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Brian Charles Clark

Dan Maher
Spring 2017

Dan Maher ’78

Everywhere you go on the Palouse, there’s Dan Maher ’78. He’s playing at the Co-op in Moscow, the farmers’ markets in Pullman and Moscow, on Terrell Mall on the WSU campus—if there’s acoustic live music, Dan Maher, his guitar, and his guide dog can’t be far.

But, says Maher, the music scene is nothing like what it once was. “When I was a student here in the early ’70s there was a guitar every 30 feet. Everybody played guitar! We used to go to the basement of the K-House and jam every night.”

 

Even if you’ve never seen Maher play live, you may have … » More …

From the top
Spring 2017

From the top

It’s sunrise somewhere on the Appalachian Trail. Ruth Boden is sitting on top of a mountain, playing her cello as she gazes out at a sea of trees. A hiker approaches. “So that’s what I’ve been hearing for the past six miles!” he calls out to her, grinning from ear to ear.

Boden is the cello professor at Washington State University and the founder of Music Outside Four Walls. She is challenging the received wisdom that classical music is played in tuxedos in concert halls with whisper-quiet audiences who’ve paid big bucks for a seat. So she backpacks, with cello, and gives impromptu … » More …

Spring 2017

Leeks

All Ray de Vries asks is that we enjoy leeks three times a day. The Skagit Valley farmer known as the Leek King is not being selfish, though. He’ll also tell you how to grow leeks so you can eat them all year round—and that everyone in the Pacific Northwest should grow them. “We’ve got the perfect climate,” he says.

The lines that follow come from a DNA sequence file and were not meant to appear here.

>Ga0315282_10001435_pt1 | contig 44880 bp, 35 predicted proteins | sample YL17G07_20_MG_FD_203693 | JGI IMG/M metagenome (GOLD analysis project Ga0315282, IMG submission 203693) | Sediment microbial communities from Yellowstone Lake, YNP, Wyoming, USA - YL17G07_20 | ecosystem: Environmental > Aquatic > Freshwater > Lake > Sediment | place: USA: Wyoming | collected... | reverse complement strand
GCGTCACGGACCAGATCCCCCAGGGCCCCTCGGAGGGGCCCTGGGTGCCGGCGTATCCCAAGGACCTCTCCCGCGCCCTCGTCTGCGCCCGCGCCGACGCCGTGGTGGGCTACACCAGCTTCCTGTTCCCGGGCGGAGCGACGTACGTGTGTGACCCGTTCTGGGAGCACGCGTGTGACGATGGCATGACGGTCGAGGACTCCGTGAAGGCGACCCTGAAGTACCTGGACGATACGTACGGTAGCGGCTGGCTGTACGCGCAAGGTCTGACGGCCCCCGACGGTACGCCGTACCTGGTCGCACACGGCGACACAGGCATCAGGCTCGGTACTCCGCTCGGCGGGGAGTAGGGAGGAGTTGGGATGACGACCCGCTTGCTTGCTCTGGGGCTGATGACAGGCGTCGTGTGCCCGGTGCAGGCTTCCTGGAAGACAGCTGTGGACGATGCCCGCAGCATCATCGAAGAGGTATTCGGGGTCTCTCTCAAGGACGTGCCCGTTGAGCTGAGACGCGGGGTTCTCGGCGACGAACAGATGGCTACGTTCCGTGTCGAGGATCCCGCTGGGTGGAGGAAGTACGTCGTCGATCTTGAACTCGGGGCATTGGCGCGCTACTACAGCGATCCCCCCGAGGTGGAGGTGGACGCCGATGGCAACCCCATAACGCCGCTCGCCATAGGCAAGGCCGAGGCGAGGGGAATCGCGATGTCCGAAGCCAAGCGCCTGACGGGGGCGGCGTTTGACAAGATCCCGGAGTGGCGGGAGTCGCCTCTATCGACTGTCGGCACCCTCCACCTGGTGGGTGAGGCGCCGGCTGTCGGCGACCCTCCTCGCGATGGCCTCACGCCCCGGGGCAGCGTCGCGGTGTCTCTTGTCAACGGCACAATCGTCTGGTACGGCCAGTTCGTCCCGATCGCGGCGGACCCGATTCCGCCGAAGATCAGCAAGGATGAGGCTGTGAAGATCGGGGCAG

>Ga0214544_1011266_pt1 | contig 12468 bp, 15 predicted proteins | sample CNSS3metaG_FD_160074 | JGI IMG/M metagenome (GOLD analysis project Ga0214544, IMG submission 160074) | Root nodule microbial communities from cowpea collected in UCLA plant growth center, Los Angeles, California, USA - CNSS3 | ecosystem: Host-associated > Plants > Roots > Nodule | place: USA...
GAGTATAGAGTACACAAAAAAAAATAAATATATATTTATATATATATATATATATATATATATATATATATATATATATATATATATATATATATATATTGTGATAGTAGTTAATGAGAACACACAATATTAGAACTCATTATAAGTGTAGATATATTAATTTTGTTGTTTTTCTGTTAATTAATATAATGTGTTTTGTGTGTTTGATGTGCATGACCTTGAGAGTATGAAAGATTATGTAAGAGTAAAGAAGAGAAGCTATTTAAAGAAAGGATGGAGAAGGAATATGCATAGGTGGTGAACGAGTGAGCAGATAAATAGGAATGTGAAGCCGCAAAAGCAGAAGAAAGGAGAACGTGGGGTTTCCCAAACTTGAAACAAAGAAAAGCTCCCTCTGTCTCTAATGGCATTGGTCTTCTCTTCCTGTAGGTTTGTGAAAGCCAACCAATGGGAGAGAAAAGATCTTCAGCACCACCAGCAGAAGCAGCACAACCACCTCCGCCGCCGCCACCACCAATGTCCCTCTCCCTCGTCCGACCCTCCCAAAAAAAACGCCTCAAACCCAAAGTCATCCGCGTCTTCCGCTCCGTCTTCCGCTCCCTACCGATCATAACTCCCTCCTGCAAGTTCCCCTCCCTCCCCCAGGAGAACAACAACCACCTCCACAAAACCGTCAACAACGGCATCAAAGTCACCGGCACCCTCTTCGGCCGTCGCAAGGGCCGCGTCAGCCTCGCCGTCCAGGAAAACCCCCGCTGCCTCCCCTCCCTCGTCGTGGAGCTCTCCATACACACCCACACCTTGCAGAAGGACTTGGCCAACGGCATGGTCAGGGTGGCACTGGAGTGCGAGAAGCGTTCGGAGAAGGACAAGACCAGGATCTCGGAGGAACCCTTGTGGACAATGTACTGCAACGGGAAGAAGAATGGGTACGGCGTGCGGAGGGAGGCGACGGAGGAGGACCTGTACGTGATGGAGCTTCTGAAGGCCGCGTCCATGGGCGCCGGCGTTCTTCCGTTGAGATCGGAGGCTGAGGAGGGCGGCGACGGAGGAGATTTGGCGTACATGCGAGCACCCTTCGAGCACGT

The de Vries family got into leeks after Ray’s dad, Ralph, retired from dairy farming and planted a large produce garden. Ralph went to Seattle’s Produce Row and asked sellers what they needed. “We need leeks! As big as you can grow ’em!”

So that’s … » More …

Winter 2016

Main Street, USA

Standing on the beach at Smokiam Park, I dip my hand in the lake. The water is soft, slippery, almost squishy feeling. It’s full of sodium carbonate—washing soda. It’s a tiny lake, and on its southern beach is Soap Lake, a town experiencing a little renaissance.

 
Locals credit Washington State University’s Rural Communities Design Initiative for assisting their town of 1,500 in the eastern Washington scablands with improvement efforts. Soap Lake declined from fame and modest prosperity to a near ghost town but has recently rediscovered its pulse.

“Smokiam” is a Tsincayuse word that means “healing waters,” so maybe the sense of … » More …

Winter 2016

Saving citrus from a sour end

An invader is sweeping like fire through the citrus groves of Florida. The Candidatus Liberibacter asiaticus bacterium causes citrus greening, a disease that block trees’ nutrient and water channels and prevents fruit from ripening.

“It’s like choking the tree from the inside out,” says David Gang, a Washington State University molecular biologist and biochemist who is collaborating with a large, multi-institution, interdisciplinary team to combat the disease. If left unaddressed, the entire U.S. citrus industry could be wiped out and, as Florida Senator Bill Nelson said a few years ago, “We’ll end up paying $5 for an orange—and it’ll have to be one imported from … » More …